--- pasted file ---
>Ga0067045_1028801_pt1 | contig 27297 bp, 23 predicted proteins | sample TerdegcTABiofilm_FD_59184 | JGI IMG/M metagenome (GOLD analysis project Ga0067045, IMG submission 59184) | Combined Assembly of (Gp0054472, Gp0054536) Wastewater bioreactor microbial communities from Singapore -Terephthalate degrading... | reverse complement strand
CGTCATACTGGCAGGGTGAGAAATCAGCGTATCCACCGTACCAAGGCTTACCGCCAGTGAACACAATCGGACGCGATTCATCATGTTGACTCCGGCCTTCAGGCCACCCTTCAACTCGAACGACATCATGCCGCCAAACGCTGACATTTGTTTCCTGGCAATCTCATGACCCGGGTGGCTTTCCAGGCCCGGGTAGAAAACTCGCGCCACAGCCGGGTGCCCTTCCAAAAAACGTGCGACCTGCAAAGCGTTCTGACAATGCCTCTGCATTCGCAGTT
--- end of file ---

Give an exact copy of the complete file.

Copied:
>Ga0067045_1028801_pt1 | contig 27297 bp, 23 predicted proteins | sample TerdegcTABiofilm_FD_59184 | JGI IMG/M metagenome (GOLD analysis project Ga0067045, IMG submission 59184) | Combined Assembly of (Gp0054472, Gp0054536) Wastewater bioreactor microbial communities from Singapore -Terephthalate degrading... | reverse complement strand
CGTCATACTGGCAGGGTGAGAAATCAGCGTATCCACCGTACCAAGGCTTACCGCCAGTGAACACAATCGGACGCGATTCATCATGTTGACTCCGGCCTTCAGGCCACCCTTCAACTCGAACGACATCATGCCGCCAAACGCTGACATTTGTTTCCTGGCAATCTCATGACCCGGGTGGCTTTCCAGGCCCGGGTAGAAAACTCGCGCCACAGCCGGGTGCCCTTCCAAAAAACGTGCGACCTGCAAAGCGTTCTGACAATGCCTCTGCATTCGCAGTT